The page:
Unwilling Victims vs. Grateful Participants


I am re-reading Donald Miller’s book: “A Million Miles in a Thousand Years.”

There were so many prophetic things that Miller said that I thought it would be worth my time to re-read the book and journal along with it. It is a book about story. It is a meditation on the elements of story and what it takes to make a story {life} meaningful. Miller argues that “if what we choose to do with our lives won’t make a story meaningful (ex. if a biography was written on your life), it won’t make a life meaningful either.”

On page. 59, Miller writes:

“I’ve wondered, though, if one of the reasons we fail to acknowledge the brilliance of life is because we don’t want the responsibility inherent in the acknowledgement. We don’t want to be characters in a story because characters have to move and breathe and face conflict with courage. And if life isn’t remarkable, then we don’t have to do any of that; we can be unwilling victims rather than grateful participants.”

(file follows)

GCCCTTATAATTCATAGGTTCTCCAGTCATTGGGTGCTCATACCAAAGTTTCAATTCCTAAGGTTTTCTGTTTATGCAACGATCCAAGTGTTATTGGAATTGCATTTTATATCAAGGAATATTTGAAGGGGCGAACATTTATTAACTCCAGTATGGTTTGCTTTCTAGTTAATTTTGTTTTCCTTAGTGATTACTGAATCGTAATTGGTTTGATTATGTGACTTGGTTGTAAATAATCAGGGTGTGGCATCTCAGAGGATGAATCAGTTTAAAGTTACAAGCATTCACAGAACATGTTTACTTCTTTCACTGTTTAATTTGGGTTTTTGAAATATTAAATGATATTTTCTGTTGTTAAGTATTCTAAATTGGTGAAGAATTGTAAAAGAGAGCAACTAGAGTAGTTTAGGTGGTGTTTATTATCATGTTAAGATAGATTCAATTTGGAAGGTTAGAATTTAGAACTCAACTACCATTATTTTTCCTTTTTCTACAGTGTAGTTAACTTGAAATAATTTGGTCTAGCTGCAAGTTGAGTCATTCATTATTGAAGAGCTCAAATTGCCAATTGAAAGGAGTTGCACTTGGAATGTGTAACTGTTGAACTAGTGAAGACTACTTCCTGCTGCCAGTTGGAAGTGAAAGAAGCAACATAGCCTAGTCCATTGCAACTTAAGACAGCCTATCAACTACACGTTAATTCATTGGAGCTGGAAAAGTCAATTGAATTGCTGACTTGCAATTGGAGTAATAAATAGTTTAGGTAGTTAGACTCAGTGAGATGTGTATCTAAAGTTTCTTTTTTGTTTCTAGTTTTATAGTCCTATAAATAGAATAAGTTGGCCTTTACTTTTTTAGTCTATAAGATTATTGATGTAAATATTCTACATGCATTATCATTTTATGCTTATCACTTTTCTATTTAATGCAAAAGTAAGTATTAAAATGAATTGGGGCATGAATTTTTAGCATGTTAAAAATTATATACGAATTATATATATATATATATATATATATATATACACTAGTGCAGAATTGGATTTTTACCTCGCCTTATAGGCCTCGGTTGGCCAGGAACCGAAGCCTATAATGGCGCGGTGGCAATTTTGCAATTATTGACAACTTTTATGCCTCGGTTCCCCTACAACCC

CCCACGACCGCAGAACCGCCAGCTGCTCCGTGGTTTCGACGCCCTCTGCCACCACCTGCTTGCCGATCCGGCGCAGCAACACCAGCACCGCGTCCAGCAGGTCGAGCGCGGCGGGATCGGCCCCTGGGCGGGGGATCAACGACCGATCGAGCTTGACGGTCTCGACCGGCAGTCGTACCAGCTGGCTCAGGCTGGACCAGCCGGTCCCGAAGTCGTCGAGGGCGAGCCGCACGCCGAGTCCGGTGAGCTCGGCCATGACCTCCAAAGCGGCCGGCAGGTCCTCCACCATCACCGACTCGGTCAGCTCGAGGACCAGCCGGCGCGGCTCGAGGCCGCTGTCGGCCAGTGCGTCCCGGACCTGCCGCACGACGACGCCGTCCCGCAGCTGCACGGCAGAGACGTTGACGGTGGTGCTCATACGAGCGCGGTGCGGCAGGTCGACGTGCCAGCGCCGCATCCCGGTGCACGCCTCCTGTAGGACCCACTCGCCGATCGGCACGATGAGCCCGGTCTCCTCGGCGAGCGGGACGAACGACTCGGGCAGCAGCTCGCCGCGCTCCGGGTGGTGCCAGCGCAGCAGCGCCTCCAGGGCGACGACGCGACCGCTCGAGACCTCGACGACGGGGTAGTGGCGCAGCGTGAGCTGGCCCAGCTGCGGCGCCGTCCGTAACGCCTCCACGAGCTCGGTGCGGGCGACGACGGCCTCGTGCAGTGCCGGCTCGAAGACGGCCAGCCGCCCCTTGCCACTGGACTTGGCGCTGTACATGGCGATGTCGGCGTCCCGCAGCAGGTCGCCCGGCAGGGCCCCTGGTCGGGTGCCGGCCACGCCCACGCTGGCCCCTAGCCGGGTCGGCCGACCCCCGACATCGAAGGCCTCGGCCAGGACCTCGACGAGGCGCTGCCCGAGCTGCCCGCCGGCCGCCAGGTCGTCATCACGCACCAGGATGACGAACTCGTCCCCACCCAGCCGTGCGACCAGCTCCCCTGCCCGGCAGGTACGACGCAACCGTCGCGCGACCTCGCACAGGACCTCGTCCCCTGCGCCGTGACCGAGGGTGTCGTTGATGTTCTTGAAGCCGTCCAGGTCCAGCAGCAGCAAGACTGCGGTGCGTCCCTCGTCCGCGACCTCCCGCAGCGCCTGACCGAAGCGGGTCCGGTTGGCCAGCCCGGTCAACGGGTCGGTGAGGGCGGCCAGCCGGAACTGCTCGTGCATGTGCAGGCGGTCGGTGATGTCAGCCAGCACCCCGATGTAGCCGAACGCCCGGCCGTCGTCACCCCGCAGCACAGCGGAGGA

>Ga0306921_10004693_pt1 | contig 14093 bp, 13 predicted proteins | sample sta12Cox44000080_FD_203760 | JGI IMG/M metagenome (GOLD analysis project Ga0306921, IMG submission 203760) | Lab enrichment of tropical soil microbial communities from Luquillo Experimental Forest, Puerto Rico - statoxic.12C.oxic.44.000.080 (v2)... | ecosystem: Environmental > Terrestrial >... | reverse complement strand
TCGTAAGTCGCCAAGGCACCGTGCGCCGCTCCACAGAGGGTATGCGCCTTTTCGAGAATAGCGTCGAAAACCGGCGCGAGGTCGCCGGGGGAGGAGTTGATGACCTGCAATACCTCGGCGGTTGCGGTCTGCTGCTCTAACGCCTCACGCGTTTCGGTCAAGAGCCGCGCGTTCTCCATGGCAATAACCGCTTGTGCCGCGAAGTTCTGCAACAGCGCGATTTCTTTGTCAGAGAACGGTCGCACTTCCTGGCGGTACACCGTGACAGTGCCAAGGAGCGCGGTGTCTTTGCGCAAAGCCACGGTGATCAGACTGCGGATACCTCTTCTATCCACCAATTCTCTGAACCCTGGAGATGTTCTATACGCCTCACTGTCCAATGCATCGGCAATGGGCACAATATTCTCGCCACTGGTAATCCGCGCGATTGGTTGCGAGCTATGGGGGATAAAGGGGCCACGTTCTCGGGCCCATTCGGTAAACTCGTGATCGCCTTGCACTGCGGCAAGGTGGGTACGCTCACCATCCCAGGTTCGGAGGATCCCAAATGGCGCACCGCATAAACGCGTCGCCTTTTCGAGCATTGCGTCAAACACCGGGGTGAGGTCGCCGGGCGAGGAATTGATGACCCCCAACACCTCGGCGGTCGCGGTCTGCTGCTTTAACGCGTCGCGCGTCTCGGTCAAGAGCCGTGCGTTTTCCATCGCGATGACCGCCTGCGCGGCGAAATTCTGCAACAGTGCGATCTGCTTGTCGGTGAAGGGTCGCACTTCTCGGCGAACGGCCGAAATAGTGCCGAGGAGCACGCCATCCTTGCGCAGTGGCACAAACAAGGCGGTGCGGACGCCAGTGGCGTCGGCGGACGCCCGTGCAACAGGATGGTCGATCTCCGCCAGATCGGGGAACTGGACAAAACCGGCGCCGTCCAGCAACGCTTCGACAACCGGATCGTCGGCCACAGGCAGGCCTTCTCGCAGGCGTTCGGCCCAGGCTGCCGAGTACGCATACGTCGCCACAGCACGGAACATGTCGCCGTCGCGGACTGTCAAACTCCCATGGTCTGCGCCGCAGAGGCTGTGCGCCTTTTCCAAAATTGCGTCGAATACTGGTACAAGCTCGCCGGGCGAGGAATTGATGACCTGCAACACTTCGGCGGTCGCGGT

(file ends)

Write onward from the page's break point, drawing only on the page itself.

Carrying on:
I’m not arguing that being a victim is a matter of choice in all cases. Sadly there are many victims in this world. At many points in our lives we all have been victimized in one way or another. But I am arguing that the posture we take towards life IS a choice. We can live our lives playing the role of a victim, or we can live our lives playing the role of “grateful participants.”

The choice is in your perception of life. Is life brilliant, or is it not? If you decide that it is, you have a responsiblity to live differently than most of the rest of the world….even in the face of utter conflict.

One of the key struggles is in choosing to change your thinking. I struggle every day with thoughts that tell me I am not enough…that I am a victim of the evil in this world and the sin that I carry.

But how can I go on like this? The meta-narrative of the universe says that God died on a cross and rose to life to save me from my debilitating sins so that I can be a “grateful participant” in the life and mission of God.

Let us choose to throw off our sinful “woe is me” thought patterns, and join God as participants in His love.

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